Pittsburg State University’s office of career services held “Meet the Firms Day” September 14, from 3 p.m. to 5 p.m. The event, which was targeted to students studying majors within the Kelce College of Business, was a career fair that provided students the opportunity to meet and network with potential employers.
Unlike previous years when the event would be held in a large area such as the Ball Room in the student center, this year, the event was held virtually.
“It went virtual this year, so we utilized Handshake as the platform,” said Mindy Cloninger, director of career services. “So, the students signed up for specific time slots with the list of companies available and had then had an opportunity to meet with them over Zoom links.”
Handshake is the company that powers Gorillas4Hire, PSU’s online job posting board.
According to Cloninger, there were several aspects of the fair being virtual that were quite different compared to the traditional in-person setting.
“One (aspect) is that… it was very specifically structured and scheduled,” Cloninger said. “Students would have to schedule in advance firms they wanted to talk to. Then when they met with them one-on-one, which is a little different than a regular career fair, where another student may be at the table as well or a faulty person may get involved in that conversation with the employer and students… you’re not just kind of wondering around the Ballroom… and somebody would just come by and you go over and talk to someone you don’t necessarily expect to talk to.”
The meetings with the various companies were scheduled in 10-minute windows, as defined by Handshake.
“So, it’s very much a one-on-one experience for the students,” Cloninger said. “There were some group opportunities and that’s something, obviously we’re learning all of this. So, the group opportunities are something we’re learning about and are working to expand those. So, several students can meet with an employer at one time and get a little bit more information.”
The meetings with firms were not monitored by Career Services, but they had a student breakroom on Zoom where students could enter the room if they experienced technical difficulties and needed help troubleshooting.
“We did have a representative from Handshake to help us troubleshoot, so that was above and beyond customer service, so I was very impressed and pleased to have them,” Cloninger said.
Cloninger said the “Meet the Firms” event is a smaller scale career fair event as it is targeted to specific majors, and that they expected the numbers to decline a little bit with the transition to a virtual format. However, Cloninger said the event went well, and that they were satisfied with the numbers of attendees.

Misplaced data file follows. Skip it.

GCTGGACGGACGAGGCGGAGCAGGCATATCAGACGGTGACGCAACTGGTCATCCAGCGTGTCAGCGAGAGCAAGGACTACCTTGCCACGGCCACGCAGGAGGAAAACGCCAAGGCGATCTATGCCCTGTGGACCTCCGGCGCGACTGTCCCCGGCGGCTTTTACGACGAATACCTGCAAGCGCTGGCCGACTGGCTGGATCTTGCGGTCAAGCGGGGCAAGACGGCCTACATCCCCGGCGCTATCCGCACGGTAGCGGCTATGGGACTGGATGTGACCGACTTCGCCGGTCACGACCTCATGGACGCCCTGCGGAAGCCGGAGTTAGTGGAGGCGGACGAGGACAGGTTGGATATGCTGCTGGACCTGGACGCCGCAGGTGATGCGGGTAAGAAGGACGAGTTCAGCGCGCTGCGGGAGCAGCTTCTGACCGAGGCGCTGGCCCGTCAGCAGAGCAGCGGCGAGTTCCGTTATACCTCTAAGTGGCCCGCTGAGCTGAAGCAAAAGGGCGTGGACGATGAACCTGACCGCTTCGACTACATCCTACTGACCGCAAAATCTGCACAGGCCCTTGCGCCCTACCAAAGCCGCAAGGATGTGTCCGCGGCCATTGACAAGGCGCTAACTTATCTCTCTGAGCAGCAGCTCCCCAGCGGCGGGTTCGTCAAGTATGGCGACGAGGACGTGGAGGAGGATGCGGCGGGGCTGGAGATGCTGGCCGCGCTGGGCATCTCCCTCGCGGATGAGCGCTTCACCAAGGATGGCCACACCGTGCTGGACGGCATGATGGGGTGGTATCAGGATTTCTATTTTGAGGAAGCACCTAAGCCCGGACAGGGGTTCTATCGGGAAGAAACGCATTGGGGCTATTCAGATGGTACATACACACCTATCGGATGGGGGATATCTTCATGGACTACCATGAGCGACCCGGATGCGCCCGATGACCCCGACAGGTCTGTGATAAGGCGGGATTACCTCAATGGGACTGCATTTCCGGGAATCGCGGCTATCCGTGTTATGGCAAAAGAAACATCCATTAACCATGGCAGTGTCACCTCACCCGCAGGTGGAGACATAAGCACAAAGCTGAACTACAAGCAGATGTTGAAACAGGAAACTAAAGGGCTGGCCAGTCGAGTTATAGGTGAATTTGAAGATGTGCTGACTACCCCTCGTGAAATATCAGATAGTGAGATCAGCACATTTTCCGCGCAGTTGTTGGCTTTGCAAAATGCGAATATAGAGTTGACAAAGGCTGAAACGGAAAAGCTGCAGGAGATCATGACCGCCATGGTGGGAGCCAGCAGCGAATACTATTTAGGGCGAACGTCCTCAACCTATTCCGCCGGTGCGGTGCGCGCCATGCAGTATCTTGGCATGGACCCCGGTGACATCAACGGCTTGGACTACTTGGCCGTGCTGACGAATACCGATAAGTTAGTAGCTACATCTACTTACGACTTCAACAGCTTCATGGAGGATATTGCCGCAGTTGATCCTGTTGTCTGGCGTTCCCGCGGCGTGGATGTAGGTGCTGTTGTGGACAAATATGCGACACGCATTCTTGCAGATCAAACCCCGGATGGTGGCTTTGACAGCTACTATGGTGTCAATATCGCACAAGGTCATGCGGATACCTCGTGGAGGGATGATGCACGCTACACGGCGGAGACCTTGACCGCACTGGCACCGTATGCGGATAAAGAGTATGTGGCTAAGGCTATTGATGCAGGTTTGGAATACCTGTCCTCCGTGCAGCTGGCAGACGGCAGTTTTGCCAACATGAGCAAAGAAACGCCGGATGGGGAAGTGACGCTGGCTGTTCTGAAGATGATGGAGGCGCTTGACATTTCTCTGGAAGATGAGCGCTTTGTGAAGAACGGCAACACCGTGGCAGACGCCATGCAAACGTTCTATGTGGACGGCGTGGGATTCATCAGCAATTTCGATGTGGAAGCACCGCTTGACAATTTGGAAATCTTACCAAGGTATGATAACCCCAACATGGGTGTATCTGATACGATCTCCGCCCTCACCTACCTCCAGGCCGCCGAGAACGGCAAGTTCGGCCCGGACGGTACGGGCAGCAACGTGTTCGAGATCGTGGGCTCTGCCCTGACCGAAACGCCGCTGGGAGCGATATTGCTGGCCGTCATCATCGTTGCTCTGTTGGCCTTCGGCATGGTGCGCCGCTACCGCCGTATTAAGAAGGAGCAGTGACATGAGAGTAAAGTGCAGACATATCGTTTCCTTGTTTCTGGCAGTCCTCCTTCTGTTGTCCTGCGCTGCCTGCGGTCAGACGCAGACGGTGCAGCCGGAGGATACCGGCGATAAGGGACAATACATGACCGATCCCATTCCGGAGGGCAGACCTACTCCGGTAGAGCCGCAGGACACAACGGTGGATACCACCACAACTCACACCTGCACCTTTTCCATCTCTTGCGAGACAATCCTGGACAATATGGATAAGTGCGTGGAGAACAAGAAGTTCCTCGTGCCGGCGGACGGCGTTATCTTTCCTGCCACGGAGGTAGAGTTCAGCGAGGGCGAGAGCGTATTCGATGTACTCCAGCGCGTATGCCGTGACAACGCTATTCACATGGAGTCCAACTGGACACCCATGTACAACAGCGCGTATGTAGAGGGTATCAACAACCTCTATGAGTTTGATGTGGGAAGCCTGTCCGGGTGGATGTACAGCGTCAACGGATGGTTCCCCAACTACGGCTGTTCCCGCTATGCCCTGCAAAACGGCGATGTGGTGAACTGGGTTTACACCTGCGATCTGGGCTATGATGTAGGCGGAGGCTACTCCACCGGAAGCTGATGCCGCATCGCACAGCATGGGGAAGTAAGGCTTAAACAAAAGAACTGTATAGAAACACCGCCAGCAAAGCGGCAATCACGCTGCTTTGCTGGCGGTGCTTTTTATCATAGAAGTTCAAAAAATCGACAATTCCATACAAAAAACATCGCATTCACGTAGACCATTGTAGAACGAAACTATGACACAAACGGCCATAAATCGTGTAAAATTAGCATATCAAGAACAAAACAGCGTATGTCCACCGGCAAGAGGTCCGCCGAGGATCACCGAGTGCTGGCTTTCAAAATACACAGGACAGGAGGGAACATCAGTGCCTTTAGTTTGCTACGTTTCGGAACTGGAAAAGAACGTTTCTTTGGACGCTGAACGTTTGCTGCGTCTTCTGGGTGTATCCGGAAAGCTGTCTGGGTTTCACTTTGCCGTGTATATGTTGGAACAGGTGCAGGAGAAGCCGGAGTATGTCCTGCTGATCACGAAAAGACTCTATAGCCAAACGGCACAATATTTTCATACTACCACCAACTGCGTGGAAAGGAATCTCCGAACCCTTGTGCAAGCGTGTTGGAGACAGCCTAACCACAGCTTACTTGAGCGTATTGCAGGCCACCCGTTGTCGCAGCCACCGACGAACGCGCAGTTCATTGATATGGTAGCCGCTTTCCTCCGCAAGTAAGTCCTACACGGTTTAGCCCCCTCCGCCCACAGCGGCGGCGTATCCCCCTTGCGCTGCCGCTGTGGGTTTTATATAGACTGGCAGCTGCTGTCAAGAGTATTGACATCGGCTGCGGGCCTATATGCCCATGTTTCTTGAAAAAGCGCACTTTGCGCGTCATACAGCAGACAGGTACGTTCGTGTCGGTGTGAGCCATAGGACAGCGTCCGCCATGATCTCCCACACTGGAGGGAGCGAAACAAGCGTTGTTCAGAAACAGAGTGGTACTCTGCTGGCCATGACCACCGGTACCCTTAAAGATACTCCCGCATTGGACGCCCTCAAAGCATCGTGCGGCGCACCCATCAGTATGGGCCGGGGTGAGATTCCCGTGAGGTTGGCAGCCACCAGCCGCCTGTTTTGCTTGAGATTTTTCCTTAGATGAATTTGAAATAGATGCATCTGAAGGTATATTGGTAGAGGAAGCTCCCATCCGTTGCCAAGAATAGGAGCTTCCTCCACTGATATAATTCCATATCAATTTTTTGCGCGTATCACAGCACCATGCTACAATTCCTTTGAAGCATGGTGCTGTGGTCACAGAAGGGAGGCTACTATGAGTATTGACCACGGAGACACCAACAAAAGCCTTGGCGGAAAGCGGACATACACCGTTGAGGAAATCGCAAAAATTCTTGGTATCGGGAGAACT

Seventeen firms registered and approximately 53 students were involved with the event. According to Cloninger, previous years saw approximately 20 to 24 firms register, so they were “very happy with the numbers.”
“Overall, we were incredible pleased with how it all flowed and that everybody got where they were supposed to be,” Cloninger said. “With a new format we figured our numbers would dip a little bit, but we were super happy with the employer response and the student response.”
Bethany Blatchford, junior in accounting, registered for the event and thought the event went very well.
“It was amazing, it was flawless,” Blatchford said. “I couldn’t have asked for anything better at this point, trying to work with it with COVID… I actually was able to get my foot in the door with quite a few places.”
Blatchford believes it is still important to have these types of events, event being held virtually.
“It’s beneficial for everybody,” Blatchford said. “I mean our classes are beneficial, but the whole reason attending a four-year college we’re trying to get connections and get our foot in the door, otherwise once we graduate it’s going to be a little bit harder, so I definitely think events like these are really important, even if it has to be virtual.”
The Office of Career Services began researching virtual career fairs immediately in March and April, when the threat of COVID-19 began to lead to many large face-to-face gatherings being canceled and shut down. According to Cloninger, it is because they believe career fairs are “incredibly important for students to have that opportunity to have access to employers without having to reach out on their own.”
“It’s an important benefit the university provides for our students; to provide ready access to employers,” Cloninger said. “So, to not offer that to our students would be a huge disservice to our students. We knew it was critical that our students have the opportunity to interact with employers… So, we made our decisions and researched companies to help us with that. We met with other directors from Board of Regents and compared notes… we all went to virtual fairs.”
The Fall Career Expo, planed for October 22, is a larger career fair for all majors, will also be held online.
Cloninger said that all services offered by the office of career services are still available in a virtual format, and that they will also be able to assist students that need tips or help preparing for a virtual career fair.
“(Meet the Firms) was kind of like a trial run for a larger (career fair), so we know more how to help students prepare and for employers to prepare,” Cloninger said.